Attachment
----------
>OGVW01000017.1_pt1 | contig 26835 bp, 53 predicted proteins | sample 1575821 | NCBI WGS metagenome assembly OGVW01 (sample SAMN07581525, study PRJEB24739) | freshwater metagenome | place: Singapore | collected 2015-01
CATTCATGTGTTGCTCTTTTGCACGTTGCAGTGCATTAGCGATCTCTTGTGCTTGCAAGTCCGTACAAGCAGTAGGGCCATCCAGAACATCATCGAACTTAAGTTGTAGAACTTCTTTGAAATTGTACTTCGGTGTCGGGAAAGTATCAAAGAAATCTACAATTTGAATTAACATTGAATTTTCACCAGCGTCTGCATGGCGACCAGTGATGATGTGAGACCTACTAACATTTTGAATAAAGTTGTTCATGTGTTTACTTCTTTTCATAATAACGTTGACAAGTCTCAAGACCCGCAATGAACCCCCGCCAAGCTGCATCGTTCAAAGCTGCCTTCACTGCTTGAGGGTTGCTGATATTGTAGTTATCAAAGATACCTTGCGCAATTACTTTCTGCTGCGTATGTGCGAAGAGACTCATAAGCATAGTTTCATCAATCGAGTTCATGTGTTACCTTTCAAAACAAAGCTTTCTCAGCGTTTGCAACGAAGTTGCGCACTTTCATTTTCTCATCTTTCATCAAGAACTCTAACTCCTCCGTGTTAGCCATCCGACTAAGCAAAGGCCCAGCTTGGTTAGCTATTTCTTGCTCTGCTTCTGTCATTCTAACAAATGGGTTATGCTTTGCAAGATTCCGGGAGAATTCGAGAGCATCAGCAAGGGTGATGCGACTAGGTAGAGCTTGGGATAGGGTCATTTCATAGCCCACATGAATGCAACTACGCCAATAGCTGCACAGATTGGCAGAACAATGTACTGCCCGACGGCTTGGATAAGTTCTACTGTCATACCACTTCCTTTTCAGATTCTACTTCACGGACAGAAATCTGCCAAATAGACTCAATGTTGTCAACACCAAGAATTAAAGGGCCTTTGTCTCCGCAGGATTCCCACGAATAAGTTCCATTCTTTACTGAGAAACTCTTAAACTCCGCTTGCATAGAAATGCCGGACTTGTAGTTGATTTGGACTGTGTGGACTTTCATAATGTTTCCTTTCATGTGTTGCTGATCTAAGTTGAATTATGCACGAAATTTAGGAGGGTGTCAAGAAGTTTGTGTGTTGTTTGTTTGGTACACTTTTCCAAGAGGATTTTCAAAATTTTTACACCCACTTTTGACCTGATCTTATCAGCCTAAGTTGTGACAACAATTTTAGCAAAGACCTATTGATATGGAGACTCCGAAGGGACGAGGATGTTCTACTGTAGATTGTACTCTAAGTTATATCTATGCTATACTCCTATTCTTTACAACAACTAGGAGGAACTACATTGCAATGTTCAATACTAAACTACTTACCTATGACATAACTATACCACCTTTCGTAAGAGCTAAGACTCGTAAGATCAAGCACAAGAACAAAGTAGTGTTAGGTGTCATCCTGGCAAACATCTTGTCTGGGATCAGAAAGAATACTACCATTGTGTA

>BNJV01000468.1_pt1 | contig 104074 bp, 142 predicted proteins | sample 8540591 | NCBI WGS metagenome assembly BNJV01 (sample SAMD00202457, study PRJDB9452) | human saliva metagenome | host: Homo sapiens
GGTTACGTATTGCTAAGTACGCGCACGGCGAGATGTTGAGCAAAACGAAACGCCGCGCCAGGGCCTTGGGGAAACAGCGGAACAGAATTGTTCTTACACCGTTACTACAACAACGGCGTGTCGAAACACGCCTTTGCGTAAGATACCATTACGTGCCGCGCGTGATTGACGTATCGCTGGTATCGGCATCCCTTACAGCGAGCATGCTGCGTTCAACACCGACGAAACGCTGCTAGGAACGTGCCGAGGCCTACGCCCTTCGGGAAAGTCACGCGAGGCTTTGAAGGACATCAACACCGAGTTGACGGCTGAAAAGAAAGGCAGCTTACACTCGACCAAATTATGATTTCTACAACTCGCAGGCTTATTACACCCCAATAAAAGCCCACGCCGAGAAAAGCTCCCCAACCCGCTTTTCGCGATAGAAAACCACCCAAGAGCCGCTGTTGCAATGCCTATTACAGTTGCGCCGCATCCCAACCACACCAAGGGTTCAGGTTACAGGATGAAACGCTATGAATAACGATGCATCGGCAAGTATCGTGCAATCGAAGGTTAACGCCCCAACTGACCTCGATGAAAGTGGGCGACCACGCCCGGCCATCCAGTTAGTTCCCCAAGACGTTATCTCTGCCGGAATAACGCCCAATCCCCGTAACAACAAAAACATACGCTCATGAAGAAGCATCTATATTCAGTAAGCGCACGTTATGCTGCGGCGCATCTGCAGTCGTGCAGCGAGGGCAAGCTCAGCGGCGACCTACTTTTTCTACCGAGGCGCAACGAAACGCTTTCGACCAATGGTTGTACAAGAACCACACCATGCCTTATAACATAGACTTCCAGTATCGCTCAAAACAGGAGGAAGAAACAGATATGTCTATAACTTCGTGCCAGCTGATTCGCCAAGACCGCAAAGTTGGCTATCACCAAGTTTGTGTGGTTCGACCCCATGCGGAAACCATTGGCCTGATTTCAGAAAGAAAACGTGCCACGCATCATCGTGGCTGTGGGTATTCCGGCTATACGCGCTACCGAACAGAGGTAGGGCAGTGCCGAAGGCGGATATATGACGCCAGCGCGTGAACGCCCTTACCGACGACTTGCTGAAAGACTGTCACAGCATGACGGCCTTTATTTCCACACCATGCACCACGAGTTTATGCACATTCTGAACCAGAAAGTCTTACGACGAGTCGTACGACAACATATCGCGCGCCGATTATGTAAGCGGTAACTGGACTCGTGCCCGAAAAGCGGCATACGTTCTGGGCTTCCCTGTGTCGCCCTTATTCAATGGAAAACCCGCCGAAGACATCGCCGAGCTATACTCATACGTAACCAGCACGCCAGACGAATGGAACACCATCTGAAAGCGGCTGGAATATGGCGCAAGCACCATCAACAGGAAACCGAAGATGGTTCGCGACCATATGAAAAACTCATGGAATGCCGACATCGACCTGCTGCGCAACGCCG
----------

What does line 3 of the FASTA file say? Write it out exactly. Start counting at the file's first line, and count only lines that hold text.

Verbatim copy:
>BNJV01000468.1_pt1 | contig 104074 bp, 142 predicted proteins | sample 8540591 | NCBI WGS metagenome assembly BNJV01 (sample SAMD00202457, study PRJDB9452) | human saliva metagenome | host: Homo sapiens